By Story Star correspondent Elinor Rees
A study conducted by the Joan Ganz Cooney Center at Sesame Workshop in America has investigated the way children relate to stories they read in print versus those on an e-reader.
The researchers wanted to see how technology might alter parent-child storytelling and found that those children who read advanced e-books recalled significantly fewer narrative details than those who read the print version of the same story, although most of the children performed equally as well when asked to explain a crucial part of the story. The e-books also prompted less content-related discussion and thus didn’t support the benefits of co-reading as much as print versions, but the e-books did engage the children more and encouraged more physical interaction.
Those involved in the study have suggested that creators of e-books should be very cautious when creating the books, especially elements that do not relate specifically to the story, and perhaps there could be elements that parents can control so that they can alter how they read with their children.
This research has been conducted at the perfect time, a seeming rarity when it comes to technology, as the presence of e-books on the marekt is on the increase and it is important to know the effects they will have on children’s literacy as soon as possible.
E-books definitely engage children, which is a huge positive, and this should be continued; but it is also important that designers have now been made aware that some elements of their designs could have detrimental effect on children.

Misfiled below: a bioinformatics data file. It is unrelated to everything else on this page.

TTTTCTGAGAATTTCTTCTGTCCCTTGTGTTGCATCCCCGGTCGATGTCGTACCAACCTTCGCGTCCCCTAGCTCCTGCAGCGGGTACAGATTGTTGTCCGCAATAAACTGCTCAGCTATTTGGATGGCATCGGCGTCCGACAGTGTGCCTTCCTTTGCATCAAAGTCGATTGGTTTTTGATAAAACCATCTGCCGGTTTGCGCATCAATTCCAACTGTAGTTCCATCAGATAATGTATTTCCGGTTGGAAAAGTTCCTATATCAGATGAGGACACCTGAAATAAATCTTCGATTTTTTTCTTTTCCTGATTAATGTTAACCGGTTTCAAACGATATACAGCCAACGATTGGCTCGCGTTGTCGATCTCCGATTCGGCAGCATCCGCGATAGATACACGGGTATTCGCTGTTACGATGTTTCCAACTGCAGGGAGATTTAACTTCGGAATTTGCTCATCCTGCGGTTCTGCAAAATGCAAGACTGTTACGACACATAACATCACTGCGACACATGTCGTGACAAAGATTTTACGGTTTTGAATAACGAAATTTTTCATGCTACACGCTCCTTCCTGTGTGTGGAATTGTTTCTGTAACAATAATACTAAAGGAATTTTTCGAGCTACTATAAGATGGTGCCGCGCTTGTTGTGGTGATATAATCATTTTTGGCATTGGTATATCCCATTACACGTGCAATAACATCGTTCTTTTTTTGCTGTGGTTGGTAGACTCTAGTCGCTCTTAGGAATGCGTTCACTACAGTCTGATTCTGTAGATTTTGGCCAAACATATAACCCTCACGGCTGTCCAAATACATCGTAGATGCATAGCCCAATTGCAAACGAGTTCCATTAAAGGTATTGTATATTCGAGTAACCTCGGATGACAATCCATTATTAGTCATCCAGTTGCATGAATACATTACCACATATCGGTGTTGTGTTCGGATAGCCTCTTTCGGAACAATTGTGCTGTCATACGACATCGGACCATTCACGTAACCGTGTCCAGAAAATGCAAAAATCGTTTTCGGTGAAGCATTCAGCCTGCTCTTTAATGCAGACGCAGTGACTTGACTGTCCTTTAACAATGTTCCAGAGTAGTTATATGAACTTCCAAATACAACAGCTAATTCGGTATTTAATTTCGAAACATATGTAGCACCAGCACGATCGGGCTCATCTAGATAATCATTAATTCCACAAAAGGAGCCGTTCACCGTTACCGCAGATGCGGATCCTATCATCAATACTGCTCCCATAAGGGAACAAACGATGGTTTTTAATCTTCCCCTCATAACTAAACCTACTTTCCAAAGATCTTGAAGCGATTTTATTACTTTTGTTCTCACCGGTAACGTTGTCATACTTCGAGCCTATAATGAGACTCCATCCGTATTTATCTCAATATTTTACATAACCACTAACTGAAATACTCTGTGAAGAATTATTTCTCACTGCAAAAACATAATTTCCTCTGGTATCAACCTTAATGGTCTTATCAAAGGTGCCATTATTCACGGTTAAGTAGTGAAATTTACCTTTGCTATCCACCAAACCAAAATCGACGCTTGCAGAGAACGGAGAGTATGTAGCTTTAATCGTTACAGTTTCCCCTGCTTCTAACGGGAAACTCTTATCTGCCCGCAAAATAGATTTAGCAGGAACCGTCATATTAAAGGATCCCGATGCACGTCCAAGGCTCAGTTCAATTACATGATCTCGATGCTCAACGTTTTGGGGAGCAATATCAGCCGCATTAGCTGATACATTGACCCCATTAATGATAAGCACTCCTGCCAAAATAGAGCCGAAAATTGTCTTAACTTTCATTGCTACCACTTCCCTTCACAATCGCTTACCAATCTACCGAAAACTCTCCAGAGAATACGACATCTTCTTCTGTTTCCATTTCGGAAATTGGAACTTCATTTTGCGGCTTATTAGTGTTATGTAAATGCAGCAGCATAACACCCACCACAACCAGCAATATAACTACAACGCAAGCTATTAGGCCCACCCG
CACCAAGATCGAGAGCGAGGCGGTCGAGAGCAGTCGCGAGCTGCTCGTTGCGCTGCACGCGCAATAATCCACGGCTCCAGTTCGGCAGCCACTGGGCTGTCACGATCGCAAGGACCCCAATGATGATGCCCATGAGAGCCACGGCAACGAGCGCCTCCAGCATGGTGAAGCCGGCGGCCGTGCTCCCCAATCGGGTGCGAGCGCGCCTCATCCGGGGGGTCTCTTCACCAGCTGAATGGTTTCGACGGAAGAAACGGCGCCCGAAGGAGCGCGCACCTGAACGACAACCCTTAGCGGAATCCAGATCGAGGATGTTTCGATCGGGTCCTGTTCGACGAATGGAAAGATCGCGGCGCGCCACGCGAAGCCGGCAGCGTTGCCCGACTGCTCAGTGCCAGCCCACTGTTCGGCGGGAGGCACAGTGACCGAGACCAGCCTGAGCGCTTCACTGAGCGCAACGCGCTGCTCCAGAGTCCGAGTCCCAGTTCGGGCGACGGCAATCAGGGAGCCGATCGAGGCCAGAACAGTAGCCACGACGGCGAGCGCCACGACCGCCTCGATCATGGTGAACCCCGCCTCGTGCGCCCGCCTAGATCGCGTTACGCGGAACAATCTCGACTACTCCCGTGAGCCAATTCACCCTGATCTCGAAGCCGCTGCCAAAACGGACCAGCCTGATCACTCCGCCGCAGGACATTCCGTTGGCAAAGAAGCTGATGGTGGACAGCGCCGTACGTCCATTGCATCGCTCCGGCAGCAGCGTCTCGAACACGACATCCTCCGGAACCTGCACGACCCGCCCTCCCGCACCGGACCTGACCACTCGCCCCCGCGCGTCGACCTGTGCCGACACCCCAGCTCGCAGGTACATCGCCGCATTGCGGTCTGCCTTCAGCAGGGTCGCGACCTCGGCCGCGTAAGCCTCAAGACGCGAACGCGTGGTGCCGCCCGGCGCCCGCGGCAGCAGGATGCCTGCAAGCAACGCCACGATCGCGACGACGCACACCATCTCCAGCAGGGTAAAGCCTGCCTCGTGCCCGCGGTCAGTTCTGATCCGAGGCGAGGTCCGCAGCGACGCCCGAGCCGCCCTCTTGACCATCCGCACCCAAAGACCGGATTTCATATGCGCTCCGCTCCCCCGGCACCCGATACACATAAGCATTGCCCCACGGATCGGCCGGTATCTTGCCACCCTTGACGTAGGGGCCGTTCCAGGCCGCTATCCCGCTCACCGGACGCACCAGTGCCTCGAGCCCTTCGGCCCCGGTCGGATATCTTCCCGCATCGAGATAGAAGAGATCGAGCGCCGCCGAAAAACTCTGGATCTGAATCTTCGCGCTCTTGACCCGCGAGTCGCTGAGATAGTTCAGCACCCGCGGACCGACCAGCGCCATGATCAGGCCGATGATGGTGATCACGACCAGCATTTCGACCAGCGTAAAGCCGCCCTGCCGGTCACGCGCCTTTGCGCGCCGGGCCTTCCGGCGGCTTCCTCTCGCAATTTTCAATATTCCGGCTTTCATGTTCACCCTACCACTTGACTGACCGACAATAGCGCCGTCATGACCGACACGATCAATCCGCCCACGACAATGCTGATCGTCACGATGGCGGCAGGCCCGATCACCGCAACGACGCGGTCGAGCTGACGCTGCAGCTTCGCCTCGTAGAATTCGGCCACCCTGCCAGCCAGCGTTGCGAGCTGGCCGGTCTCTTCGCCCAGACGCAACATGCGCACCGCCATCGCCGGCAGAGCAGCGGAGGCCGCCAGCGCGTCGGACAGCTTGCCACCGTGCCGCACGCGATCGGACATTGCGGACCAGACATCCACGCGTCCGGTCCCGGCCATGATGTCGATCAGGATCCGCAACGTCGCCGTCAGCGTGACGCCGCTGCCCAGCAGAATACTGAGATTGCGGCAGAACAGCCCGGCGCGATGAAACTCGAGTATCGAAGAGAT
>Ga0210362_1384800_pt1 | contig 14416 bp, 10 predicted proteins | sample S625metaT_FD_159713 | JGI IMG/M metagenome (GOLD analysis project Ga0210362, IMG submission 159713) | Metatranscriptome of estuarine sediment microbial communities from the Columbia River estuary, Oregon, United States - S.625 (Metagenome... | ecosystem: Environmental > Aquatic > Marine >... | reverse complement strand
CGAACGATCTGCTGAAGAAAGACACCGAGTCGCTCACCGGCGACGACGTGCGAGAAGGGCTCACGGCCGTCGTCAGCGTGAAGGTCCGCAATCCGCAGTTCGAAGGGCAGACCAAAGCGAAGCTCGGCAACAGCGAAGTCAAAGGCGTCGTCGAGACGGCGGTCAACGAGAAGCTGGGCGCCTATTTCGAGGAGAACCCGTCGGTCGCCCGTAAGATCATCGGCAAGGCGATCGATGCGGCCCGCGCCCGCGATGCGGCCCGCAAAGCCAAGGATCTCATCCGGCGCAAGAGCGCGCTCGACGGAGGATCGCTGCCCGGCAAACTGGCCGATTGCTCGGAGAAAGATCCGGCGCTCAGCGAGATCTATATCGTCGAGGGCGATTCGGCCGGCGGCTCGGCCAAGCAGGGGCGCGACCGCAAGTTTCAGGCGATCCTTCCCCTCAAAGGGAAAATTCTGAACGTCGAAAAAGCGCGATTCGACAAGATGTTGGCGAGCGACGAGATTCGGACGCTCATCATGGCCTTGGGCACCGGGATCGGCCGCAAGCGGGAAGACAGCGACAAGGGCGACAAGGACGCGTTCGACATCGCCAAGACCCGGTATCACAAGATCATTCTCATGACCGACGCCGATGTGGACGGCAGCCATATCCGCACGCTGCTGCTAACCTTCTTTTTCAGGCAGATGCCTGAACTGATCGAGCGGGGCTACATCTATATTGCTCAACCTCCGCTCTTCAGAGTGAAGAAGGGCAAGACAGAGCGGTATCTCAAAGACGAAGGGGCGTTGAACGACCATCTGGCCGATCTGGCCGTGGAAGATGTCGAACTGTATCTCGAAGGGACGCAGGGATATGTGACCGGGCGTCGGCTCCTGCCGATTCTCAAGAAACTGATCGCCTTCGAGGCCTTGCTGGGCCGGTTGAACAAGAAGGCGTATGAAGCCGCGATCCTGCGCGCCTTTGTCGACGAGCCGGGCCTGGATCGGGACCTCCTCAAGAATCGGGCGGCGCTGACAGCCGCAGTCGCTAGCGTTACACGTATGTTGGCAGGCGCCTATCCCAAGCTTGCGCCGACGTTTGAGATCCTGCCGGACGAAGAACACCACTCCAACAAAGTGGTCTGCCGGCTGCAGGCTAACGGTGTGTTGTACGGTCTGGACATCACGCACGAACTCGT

Young children need gripping stories or they will quickly lose interest and then they won’t learn the fantastic new words and ways of storytelling that their chosen book will provide. E-books tap in to this generation’s continued love of video games and television and so it’s easy to see why they are successful but if they simply add to this world and don’t keep the literature as its key function then they may as well not bother with the words at all.
Story books have always had pictures to help children understand a story and moving images are just an advancement of this, but they are there to support the story and not to drown in out. Perhaps if the images were to help pronounce new words or to explain them they would both be visually appealing for the children and educational at the same time.
Technology is often viewed as an evil that we should be growing more and more scared of but if we harness it correctly it can be a brilliant asset to our children’s lives and education. The Joan Ganz Cooney Center study should be used as a piece of advice before e-book designers and publishers get so ahead of themselves that they face a horrid back lash from parents and educators across the globe for not teaching their children what books are supposed to. This is a study to help study and that is how we must use it.